OTTAWA, March 29, 2012 /CNW/ - The Canadian Home Builders' Association (CHBA) today congratulated Finance Minister Jim Flaherty for a budget that supports stability in housing markets and sets out a strategic approach to investment in Canada's economic competitiveness.
The budget points out that the home building industry plays a significant role in the economy and the well-being of Canadians. Thanks in part to federal policy, the industry creates hundreds of thousands of jobs and more than $100 billion in economic activity annually.
"This is a practical budget that sets the stage for future economic renewal, while delivering worthwhile measures today," said CHBA President Ron Olson of Saskatoon. "We're pleased that Minister Flaherty resisted calls to tighten amortization and down payment rules. This type of intervention would have prevented thousands of first-time buyers pursuing their dream of homeownership. Market stability is essential, and more regulation could threaten every Canadian who owns a home."
Mr. Olson applauded the budget plans for immigration reform and training for skilled jobs. "We have urged the government to address the growing shortage of skilled people required to build and renovate homes. We're pleased that the budget tackles this issue."
The commitment to support training for skilled people is far-sighted. It will help young people to take up careers and participate fully in Canada's economic renewal, Mr. Olson said.
He commended the government for its actions to direct federal research and development investments towards areas of innovation and commercial application. The CHBA has worked closely with the federal government on applying research to new homes, making Canada a world leader in energy efficiency. The recently announced next generation of the R-2000 Standard, ENERGY STAR for Homes and the new EnerGuide Rating System are all examples of collaboration between the industry and the federal government to bring the benefits of research to home owners.
"There is much more to be accomplished, particularly in relation to improving the environmental performance of existing homes," he said.
While welcoming the government's commitment to pension reform, Mr. Olson noted that many Canadians have seen their retirement savings eroded, some drastically, through no fault of their own. As a result, their housing choices for retirement have been jeopardized. "We support plans to accelerate enhanced pension options."
The federal government's commitment to work with the provinces towards a strategic, long-term infrastructure plan is very important, Mr. Olson said. Federal leadership and initiative is encouraging. At present, many municipalities are financing community infrastructure by transferring the costs into the mortgages of new home buyers, amounting to more than $5 billion a year. "This is not only unfair, but irresponsible."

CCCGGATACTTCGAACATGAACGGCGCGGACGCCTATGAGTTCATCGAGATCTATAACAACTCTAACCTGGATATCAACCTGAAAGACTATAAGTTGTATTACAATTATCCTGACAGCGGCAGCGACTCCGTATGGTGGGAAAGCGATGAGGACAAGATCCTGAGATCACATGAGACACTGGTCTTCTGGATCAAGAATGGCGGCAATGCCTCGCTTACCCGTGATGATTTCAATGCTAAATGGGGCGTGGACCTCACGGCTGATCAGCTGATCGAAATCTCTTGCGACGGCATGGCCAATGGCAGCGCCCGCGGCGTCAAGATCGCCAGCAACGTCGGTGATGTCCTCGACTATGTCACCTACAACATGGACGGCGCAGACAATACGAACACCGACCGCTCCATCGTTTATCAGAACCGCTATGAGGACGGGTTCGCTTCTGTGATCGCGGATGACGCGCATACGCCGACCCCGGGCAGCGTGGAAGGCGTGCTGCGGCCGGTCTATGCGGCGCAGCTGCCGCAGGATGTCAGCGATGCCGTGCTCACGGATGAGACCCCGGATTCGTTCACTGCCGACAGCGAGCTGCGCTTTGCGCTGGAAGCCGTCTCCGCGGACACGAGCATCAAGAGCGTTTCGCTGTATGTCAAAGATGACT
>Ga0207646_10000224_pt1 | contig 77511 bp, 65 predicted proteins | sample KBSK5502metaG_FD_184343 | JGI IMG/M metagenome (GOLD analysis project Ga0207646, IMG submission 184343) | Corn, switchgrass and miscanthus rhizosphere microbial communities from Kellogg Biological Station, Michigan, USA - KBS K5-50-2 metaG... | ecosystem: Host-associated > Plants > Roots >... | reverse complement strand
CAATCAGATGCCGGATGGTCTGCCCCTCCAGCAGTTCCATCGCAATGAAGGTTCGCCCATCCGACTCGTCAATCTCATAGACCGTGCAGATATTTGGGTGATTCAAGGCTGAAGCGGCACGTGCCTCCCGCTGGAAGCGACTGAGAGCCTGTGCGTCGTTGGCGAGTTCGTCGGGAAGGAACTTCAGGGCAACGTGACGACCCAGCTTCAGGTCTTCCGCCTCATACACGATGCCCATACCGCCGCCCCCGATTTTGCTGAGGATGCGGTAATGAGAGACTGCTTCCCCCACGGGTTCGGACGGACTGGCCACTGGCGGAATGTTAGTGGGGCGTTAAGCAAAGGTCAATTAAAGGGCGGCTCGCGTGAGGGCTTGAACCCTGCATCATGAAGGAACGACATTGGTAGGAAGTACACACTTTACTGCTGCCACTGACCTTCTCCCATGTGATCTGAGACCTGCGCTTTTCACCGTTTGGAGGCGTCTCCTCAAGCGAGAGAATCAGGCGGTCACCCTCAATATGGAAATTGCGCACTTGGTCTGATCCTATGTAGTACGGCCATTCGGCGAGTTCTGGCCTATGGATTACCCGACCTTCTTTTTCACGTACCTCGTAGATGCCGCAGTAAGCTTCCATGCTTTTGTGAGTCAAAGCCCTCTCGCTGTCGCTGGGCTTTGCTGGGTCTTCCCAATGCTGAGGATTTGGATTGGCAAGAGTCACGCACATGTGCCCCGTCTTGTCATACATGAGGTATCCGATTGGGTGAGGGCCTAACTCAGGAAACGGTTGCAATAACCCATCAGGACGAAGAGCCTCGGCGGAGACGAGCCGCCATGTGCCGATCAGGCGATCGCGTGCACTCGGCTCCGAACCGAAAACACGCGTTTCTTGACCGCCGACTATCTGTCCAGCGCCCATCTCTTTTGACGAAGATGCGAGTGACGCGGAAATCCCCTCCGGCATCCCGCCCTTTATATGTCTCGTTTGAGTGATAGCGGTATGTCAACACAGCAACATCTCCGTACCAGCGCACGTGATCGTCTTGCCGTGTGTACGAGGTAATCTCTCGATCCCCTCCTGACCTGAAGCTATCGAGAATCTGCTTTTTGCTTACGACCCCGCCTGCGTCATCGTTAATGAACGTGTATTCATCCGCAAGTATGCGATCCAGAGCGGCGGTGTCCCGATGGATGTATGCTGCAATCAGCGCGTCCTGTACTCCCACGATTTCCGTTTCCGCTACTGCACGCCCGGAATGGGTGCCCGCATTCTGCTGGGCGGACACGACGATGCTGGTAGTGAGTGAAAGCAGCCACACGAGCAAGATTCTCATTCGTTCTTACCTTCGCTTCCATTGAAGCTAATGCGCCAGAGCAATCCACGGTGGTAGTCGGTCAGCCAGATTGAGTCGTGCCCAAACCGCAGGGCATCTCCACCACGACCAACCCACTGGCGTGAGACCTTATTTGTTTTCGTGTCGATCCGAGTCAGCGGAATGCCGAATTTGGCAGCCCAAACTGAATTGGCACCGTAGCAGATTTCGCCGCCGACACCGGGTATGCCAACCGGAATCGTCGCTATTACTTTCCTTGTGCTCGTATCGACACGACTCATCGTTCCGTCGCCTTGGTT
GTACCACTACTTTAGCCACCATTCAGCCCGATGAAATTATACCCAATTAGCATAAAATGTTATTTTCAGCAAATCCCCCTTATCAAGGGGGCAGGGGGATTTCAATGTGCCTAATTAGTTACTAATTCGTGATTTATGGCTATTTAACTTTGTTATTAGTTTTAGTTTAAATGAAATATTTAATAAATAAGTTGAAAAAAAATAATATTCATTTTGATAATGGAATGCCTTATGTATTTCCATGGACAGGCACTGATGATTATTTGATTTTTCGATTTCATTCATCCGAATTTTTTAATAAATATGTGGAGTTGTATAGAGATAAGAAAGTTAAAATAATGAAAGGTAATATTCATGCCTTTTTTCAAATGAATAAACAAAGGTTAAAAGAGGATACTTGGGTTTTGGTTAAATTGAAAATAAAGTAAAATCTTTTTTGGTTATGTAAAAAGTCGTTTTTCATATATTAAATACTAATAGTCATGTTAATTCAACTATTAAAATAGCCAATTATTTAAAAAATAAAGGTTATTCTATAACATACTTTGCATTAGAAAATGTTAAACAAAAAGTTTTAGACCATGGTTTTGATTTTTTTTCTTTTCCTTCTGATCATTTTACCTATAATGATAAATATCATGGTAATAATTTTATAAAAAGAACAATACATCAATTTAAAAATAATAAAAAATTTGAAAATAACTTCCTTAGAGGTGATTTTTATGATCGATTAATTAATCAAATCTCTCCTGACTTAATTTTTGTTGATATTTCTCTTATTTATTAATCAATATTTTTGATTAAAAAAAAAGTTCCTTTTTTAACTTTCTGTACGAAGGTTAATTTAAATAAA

While low interest rates mean mortgages have become cheaper, escalating government-imposed costs continue to push up the price of a new home. "In some communities single-family homes are becoming the exclusive domain of upper income earners. Yet research shows a strong majority still aspires to owning a single-family home, particularly young families just starting out."
"It will be critical to ensure that federal investment actually improves housing affordability and choice, as one of its objectives. It's an opportunity to restore fiscal integrity at the municipal level and fairness for younger generations."
The budget passed up an opportunity to crack down on the underground economy, Mr. Olson said. "Illegal contracting creates problems for consumers, costs jobs and income, undermines our efforts to support a professional industry and costs governments billions of dollars annually in lost revenue. The government must work with us more aggressively on this front."
The CHBA President said he looked forward to the government building on the measures outlined in the budget for regulatory reform. Red tape and costs are imposed on housing in a silo-like fashion by all levels of government. "We need to get rid of the territorial ambitions and insularity of government departments, and eliminate those regulations that have unintended consequences and increase housing costs unnecessarily. We welcome federal leadership to date on regulatory reform."
Mr. Olson expressed regret that the federal government has not addressed measures to restore fairness in the application of the GST to new homes. "While we didn't expect housing tax measures in this budget," he said, "the GST treatment of new homes and home renovations is long overdue and must be addressed."
He said changing the GST new home buyer rebate thresholds - never adjusted since the tax was introduced in 1991 - and implementing a permanent 2.5 per cent home renovation tax rebate "are the single most important steps that the government could take to protect housing affordability and choice."
The Canadian Home Builders' Association (CHBA) is the national voice of the residential construction industry, representing more than 8,000 member firms across the country. Membership comprises new home builders, renovators, developers, trade contractors, building material manufacturers and suppliers, lenders and other professionals in the housing sector.
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